A good winter soup/stew--tasty, filling, warm. As the author says, it is adaptable, too. I didn't have cabbage, so used lacinato kale. My sausage was a little bland, so I added a little bit of ground fennel and rubbed sage. I haven't used Parmesan rinds very much in the past, but I have to say that the flavor they impart to the broth is amazing.
 
Author Comment
EmilyC January 27, 2021
Hi Alison -- so glad you tried and liked this, and yes to parm rinds! I keep a bag in my freezer for soups like this. Thanks for your note!
 
Karen E. December 14, 2020
Made this soup for the 2nd time this fall. It’s simple with ingredients that I usually have on hand. That being said, it’s tasty, flavorful, and filling. I used a half-pound each of spicy and mild Italian sausage, and agree with taking the time with tomato paste. I served it with crusty bread and Brie cheese!
 
Author Comment
EmilyC January 27, 2021
Sorry I missed your comment, Karen -- so happy to hear that you've made this twice! Thanks for your comment!
 
glammie November 12, 2020
I wish I had read this recipe carefully before starting it. I read sausage, cabbage and orzo and pulled out my Dutch oven. It's not a 'bad' recipe but there's isn't anything compelling about it. It's basically braised cabbage with hot Italian sausage. It's got the elements of good flavour - sausage, tomato paste and the parma rinds but I can't see myself making it again. It's something to make if you're short on groceries a few days before payday (the ingredients are items one should always have on hand) or if you're trying to lose weight quickly (very low carb). Out of five, I'd give it a three.
 
Renee B. October 19, 2020
Looks and sounds delicious. We have one in the family who can't eat tomatoes or tomatillos in any form. Can you think of a substitute or do you think omitting the tomato paste would ruin it?
 
Author Comment
EmilyC October 20, 2020
Hi Renee -- I think you can omit the tomato paste with good results. Definitely reach for a good Italian sausage because so much flavor comes from it -- and just taste and adjust the seasoning of the broth as you go. I might go 6 cups chicken stock to 2 cups of water as well, just to bump up the flavor. Hope this helps!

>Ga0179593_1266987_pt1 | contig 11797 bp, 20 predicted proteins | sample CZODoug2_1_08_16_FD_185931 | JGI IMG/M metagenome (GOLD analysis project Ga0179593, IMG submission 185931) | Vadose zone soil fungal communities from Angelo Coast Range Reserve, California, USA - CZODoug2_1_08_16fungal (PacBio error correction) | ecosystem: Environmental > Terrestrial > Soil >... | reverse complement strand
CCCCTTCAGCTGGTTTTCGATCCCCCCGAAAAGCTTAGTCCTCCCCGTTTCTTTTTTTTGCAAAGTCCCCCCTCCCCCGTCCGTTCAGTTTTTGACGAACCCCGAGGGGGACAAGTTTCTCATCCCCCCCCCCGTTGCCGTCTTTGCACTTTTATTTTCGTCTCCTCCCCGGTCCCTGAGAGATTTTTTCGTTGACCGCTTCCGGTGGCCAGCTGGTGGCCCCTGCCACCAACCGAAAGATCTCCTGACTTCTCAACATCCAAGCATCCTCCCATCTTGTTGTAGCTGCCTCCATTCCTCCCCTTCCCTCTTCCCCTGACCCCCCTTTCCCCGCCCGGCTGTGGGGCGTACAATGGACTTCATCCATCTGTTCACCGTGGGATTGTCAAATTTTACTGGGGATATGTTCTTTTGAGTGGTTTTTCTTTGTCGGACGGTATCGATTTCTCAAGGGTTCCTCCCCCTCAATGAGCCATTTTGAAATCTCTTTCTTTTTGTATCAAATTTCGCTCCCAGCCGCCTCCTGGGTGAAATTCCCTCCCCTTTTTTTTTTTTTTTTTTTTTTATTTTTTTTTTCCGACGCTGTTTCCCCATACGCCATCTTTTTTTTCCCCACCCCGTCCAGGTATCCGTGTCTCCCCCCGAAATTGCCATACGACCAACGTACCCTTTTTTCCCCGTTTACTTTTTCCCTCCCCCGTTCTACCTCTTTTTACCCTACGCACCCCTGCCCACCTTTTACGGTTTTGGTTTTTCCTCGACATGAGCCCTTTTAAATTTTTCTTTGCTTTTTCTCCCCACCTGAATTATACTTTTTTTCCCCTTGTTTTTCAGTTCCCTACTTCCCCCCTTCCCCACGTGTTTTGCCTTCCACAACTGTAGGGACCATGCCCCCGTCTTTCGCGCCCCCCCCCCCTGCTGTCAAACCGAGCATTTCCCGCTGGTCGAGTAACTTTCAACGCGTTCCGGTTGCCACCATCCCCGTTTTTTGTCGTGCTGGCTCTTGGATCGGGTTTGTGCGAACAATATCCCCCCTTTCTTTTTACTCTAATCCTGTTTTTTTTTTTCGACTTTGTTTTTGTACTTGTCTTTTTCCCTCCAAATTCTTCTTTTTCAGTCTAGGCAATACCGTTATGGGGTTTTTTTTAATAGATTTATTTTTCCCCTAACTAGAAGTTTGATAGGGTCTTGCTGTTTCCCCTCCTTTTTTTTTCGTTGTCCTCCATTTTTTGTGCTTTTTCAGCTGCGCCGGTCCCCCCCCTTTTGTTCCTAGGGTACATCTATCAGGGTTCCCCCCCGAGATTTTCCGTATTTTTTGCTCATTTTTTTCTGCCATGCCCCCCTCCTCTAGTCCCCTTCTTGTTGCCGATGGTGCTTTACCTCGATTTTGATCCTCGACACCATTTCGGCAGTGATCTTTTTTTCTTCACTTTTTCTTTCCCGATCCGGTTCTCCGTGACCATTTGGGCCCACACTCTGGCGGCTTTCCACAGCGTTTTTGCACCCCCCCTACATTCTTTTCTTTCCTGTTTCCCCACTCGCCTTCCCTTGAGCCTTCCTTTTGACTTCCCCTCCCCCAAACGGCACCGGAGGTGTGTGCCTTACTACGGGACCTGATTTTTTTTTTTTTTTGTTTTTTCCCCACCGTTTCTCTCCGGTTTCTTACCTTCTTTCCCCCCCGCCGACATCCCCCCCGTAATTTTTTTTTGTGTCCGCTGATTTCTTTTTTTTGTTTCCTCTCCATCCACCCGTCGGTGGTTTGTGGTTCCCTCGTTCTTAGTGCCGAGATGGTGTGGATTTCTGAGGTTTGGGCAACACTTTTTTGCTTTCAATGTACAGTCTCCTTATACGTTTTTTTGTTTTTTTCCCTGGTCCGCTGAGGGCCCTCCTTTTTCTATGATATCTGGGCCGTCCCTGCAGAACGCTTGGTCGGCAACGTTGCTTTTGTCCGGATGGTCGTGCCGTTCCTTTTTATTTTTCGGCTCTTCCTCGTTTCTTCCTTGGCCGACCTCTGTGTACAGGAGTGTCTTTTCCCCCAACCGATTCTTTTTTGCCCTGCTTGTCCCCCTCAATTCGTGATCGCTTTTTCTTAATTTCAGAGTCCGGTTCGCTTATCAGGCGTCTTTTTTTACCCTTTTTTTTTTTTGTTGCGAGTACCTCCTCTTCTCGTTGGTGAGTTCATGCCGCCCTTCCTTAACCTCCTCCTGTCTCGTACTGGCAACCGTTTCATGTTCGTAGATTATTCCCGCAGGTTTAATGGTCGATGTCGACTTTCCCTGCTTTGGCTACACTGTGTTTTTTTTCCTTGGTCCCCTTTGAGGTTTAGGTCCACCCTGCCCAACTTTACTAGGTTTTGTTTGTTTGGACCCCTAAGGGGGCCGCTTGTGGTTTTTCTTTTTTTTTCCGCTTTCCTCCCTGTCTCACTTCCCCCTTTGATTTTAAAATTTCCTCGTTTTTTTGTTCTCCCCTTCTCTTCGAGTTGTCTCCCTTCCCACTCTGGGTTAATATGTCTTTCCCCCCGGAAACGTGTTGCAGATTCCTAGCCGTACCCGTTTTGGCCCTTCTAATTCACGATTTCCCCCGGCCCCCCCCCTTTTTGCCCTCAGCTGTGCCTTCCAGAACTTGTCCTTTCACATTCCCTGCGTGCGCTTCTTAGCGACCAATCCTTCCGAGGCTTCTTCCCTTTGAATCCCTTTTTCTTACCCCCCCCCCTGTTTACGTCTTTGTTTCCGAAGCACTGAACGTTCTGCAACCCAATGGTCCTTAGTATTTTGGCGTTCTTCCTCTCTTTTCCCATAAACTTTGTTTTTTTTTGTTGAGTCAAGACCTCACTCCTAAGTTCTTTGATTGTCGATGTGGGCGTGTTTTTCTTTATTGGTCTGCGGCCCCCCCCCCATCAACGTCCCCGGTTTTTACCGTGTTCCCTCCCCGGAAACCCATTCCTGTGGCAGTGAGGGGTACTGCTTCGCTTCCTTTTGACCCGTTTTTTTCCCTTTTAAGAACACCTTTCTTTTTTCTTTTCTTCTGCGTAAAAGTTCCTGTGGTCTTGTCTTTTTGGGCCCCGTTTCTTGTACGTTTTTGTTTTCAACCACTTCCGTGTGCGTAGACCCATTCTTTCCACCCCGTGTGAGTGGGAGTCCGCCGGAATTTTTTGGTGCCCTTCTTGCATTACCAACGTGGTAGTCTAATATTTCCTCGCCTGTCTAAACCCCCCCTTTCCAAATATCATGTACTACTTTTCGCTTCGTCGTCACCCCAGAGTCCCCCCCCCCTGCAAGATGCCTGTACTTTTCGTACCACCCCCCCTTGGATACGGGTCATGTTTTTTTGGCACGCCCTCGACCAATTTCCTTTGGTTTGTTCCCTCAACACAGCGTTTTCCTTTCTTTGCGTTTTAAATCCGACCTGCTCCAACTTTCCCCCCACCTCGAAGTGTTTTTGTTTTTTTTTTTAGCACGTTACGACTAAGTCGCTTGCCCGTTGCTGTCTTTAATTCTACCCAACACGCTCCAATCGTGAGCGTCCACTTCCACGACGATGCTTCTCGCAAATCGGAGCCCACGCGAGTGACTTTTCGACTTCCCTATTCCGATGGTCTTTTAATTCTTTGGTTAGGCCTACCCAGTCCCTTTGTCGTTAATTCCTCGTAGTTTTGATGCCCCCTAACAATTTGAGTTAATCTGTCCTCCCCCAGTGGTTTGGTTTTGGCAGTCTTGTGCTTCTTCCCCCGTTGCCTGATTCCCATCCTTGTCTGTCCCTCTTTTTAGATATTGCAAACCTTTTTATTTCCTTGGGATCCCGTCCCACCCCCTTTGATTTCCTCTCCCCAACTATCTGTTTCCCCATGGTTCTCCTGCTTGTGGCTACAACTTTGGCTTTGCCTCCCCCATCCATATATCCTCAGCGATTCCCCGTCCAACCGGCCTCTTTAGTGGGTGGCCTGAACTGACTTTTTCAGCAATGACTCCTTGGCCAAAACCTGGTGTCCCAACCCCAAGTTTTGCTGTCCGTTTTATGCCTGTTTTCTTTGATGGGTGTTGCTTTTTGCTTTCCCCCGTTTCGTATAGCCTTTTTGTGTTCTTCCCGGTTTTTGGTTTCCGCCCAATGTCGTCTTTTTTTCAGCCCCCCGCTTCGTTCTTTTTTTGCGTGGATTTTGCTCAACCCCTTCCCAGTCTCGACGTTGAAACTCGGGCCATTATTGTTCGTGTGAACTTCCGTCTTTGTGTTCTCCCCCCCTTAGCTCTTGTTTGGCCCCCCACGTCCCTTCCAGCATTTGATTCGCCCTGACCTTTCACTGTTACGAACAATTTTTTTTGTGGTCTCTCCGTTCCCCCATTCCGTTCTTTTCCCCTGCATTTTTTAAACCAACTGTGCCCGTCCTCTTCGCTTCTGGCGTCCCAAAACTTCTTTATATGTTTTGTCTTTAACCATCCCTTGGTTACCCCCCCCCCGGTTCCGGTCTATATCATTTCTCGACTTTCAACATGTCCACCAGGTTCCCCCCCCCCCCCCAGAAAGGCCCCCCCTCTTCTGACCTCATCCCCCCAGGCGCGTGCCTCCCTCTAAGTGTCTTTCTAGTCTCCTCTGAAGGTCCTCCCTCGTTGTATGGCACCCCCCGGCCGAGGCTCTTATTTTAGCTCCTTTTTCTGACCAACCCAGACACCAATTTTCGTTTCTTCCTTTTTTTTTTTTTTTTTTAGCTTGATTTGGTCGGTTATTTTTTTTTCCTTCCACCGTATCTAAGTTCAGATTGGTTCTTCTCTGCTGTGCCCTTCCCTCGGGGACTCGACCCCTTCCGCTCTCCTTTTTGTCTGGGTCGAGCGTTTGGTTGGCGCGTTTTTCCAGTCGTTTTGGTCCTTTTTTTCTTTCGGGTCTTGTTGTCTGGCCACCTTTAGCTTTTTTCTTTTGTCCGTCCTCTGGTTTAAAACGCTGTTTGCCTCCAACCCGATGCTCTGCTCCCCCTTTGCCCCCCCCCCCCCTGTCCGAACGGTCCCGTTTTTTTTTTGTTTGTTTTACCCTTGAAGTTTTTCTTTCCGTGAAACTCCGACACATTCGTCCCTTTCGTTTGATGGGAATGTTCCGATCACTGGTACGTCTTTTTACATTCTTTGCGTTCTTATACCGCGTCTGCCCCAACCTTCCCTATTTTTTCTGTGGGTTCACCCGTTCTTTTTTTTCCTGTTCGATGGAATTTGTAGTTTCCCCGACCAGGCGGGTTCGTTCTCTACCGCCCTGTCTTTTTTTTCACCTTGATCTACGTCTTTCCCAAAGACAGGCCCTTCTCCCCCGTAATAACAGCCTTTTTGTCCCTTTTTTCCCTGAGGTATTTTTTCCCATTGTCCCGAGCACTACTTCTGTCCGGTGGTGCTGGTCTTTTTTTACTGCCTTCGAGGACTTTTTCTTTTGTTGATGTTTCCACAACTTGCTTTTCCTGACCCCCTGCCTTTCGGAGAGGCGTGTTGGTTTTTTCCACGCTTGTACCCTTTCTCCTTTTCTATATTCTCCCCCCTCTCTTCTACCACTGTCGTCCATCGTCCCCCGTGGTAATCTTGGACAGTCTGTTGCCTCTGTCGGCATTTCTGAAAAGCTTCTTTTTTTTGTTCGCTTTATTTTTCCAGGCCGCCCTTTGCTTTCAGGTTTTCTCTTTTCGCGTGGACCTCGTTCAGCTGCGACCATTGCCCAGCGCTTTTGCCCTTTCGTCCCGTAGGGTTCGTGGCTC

Renee B. October 20, 2020
Thank you! I’ll give it a try.
 
Carry M. October 17, 2020
I made this tonight and was so delicious and hearty. Alot of the flavor come from the sausage, ao be sure and buy a good quality and flavorful sausage. Also buying a larger size orzo will result in more bulk and a thicker soup.
 
Author Comment
EmilyC October 17, 2020
So glad you made and liked this, Carry! Thanks for your note!
 
Hn October 16, 2020
Wow... this was perfect. Followed the recipe exactly and it was a lovely, filling soup. My local farm market had everything required to make it fresh and local (Orzo and tomato paste aside)
 
Author Comment
EmilyC October 17, 2020
Wonderful! So glad you liked it, Heidi!
 
Sarah L. October 6, 2020
This was delicious and came together quickly. Will be putting it in my regular rotation!
 
Author Comment
EmilyC October 7, 2020
Great to hear -- thanks Sarah!
 
Audrey October 6, 2020
Delicious soup, and super easy to make! Favorited. Thank you!
 
Author Comment
EmilyC October 7, 2020
Wonderful, thanks Audrey!
 
Maureen S. October 5, 2020
Delicious soup - definitely a keeper. I made the amount suggested, but added 1 cup of red wine (it tasted a little bland to me without that) more garlic plus a tablespoon of dried dill. Also added more broth than called for. We had seconds! When I was ready to store the remaining soup in our fridge, the liquid had been absorbed by the orzo, so when I serve it again I will add more broth. I am not partial to really thick stew-like soups. I think next time I make this soup I'll cut the amount of orzo in half, or maybe not even use the pasta.
 
Author Comment
EmilyC October 5, 2020
Hi Maureen -- so glad you liked it! Thanks for trying it and reporting back!
 
mich October 6, 2020
Amen! Whenever I make soup, I keep whatever starch I made (pasta, rice) in a bag in the fridge - so when I serve the soup fresh or as leftovers, I just grab a handful or 2 (or leave the bag at the table for others to serve themselves) and put it into the soup shortly before serving. I don't like soggy pasta or the broth sucking up all the mixins, either!! Plus I can change up the starch - some nights we want rice in the soup, other nights small shells or even egg noodles. I swear by it.
 
Kyle I. October 12, 2020
I do the same. Keeps the same soup more interesting for round 2 and 3.
 
Jill F. October 4, 2020
It sounds so good! I have an issue with "gas" producers, so no cabbage.
Might you suggest an alternative please?
(I find that fennel works well as a substitute for onions.)
 
glammie October 4, 2020
Tough to make cabbage soup without cabbage. Maybe a different recipe. This is a good one: https://food52.com/recipes/21096-lentil-and-sausage-soup-with-kale
 
Author Comment
EmilyC October 5, 2020
Hi Jill: I think escarole would work nicely here!